§ In 2010 we commissioned ComRes to poll consumers and found that although 61% of those questioned did not want Sunday to be treated like any other day of the week

§ However, 60% of people believed that people should be able to make their own decisions as to when they can shop and for what on a Sunday.

§ Further, 73% of respondees didn’t believe shop trading hours should be restricted on religious g rounds in a multicultural society .

§ Finally, we concluded that d eregulated Sunday trading would tempt more shoppers out, and would benefit town centres and out of town retail parks equally. Almost one in five would shop more in town or out of town if shops were open longer on Sundays. All this data is available for committee members should they wish to see it.

In 2012 in partnership with colleagues at the New West End Company (NWEC) we used the opportunity presented by the temporary relaxation of trading hours during the Olympics and Paralympics to test quantitatively and qualitatively the affect of longer trading hours, in and out of London. Clearly the Olympics was a once in a generation event, and therefore any like-for-like comparisons are hard to make with any degree of statistical significance.

§ Nonetheless, when measuring public opinion a permanent extension of Sunday trading hours was generally supported by the public, but significantly less so among employees, and the main driver of public support for deregulated Sunday trading hinged on the potential economic benefits.

§ Interestingly this differed from when we looked at this in 2010 where people were as likely to be motivated by a libertarian sense that government shouldn’t determine when individuals can and can’t shop on Sundays, especially given the growth of importance of internet shopping.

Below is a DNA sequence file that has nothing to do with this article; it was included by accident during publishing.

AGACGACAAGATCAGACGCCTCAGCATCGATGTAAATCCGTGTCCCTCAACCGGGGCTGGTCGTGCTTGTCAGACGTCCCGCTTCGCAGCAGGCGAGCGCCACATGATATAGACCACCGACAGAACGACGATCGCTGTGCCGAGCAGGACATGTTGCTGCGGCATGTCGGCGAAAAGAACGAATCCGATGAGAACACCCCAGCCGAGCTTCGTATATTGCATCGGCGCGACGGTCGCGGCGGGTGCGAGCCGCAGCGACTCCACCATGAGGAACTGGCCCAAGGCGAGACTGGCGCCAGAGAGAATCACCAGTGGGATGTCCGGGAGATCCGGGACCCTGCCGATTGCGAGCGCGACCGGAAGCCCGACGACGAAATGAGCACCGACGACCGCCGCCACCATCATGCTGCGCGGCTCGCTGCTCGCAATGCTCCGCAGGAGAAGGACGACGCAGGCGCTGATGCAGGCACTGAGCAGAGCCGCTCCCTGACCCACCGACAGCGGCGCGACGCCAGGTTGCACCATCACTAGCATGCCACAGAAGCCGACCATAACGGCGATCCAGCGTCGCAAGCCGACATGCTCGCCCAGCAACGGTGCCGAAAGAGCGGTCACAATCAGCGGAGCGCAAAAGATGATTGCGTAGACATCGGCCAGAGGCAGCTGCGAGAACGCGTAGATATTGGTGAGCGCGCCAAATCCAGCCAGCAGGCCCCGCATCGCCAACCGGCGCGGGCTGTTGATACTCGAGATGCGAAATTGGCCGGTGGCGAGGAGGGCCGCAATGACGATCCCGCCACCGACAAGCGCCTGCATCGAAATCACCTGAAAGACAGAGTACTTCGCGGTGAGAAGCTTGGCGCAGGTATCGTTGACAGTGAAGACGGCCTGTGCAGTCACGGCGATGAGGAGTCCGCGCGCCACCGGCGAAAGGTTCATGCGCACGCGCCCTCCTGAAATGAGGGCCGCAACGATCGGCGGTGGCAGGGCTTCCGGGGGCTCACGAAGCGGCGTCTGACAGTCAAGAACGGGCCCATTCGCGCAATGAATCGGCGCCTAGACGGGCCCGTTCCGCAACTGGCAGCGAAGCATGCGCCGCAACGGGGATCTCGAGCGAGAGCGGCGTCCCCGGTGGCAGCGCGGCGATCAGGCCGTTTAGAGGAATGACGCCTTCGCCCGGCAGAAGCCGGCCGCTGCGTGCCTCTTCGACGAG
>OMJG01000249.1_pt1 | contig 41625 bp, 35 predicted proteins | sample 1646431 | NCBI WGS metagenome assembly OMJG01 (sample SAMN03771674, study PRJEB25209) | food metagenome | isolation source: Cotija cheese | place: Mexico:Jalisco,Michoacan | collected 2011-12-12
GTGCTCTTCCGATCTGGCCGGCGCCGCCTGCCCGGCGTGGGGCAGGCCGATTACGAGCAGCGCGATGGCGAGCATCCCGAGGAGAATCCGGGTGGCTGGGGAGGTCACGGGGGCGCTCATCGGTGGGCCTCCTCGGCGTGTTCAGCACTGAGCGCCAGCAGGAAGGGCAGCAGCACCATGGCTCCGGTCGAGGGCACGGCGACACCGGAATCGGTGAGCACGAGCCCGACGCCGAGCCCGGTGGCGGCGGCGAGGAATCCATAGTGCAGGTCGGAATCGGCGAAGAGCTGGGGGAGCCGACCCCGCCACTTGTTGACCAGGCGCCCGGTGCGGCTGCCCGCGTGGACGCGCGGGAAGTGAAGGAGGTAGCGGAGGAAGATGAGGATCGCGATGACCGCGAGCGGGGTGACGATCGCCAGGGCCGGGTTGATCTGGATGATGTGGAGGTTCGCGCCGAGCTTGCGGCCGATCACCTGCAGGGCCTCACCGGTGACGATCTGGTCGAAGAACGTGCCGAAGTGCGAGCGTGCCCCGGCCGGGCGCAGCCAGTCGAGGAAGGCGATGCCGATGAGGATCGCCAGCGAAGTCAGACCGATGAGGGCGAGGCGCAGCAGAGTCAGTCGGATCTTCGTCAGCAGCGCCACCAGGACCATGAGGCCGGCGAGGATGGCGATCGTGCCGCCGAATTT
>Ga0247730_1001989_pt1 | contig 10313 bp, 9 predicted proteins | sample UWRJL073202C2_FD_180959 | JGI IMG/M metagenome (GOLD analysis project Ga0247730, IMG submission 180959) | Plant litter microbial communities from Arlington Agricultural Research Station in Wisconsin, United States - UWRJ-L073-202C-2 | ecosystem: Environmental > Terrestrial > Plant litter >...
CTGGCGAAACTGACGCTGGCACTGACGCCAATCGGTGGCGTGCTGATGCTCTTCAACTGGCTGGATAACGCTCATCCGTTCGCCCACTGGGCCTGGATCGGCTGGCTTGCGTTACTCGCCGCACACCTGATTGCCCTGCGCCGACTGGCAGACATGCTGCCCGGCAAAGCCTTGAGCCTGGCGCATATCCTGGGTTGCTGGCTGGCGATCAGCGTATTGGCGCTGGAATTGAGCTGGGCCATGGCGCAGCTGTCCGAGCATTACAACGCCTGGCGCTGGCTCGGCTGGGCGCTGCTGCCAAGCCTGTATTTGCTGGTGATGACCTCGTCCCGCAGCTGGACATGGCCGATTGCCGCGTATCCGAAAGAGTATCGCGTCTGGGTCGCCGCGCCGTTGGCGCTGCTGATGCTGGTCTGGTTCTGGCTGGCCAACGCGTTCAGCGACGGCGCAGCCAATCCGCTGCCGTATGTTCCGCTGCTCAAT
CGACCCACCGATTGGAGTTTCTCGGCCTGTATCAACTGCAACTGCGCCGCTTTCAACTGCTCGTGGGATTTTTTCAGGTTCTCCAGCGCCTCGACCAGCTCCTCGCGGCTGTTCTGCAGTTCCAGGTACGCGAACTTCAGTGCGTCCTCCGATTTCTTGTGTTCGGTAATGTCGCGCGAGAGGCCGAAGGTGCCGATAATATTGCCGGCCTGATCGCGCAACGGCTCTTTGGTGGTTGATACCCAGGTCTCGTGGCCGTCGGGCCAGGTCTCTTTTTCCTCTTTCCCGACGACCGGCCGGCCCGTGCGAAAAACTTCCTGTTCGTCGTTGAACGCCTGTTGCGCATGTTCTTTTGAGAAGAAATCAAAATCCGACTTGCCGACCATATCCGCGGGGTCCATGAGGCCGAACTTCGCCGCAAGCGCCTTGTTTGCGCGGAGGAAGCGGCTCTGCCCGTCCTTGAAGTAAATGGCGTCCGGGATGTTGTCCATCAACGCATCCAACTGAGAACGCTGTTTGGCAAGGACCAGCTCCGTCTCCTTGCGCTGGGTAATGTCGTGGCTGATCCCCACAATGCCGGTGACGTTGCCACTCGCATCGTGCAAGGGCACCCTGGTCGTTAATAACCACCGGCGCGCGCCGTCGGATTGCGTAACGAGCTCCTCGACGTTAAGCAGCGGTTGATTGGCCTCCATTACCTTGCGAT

§ In the context of some concerns raised about the impact on smaller shops which currently have a competitive advantage in relation to trading hours, public opinion agreed overwhelmingly that extending Sunday trading hours for large stores made no difference to their likelihood of visiting small local shops.

§ Our sales and footfall data concluded that in London, footfall increased more than sales on Sundays over the deregulated trading period (+7.6% compared with an increase in sales of +2.8%). Outside London, however, the position was reversed with an increase in sales of +6.2% and a decrease in footfall of 3.3%.

§ At an aggregate level there was an average annual increase in sales of +4.7% on Sundays during the deregulated trading period. Sales on the deregulated Sundays increased by more than footfall (+0.7%), suggesting an increase in the average transaction value on the deregulated Sundays.

§ Finally, sales in shopping centres increased on deregulated Sundays (+5.5%), but sales also increased on Saturdays and the weekday periods indicating no trade deflection. In shopping centres there was also a greater increasing in sales than footfall over the deregulated period, suggesting higher transaction values .

Conclusion

Although we do not believe that zoning areas is the best approach - principally as it could create large variations in trading periods within relatively local ised areas and therefore create confusion and potential inequity for consumers and for businesses - we believe this is a sensible compromise and first step in the devolution of trading hours.

Further, we would like to see a commitment from government to review the impact on extended trading hours , and consumer and employee perceptions and impact, after 12 months. W e would also like to see more details on how a Sunday trading authority will consult on the production of its consent notice and what reasonable notice means when varyi ng or revoking consent notices.

February 2016

 

Prepared 24th February 2016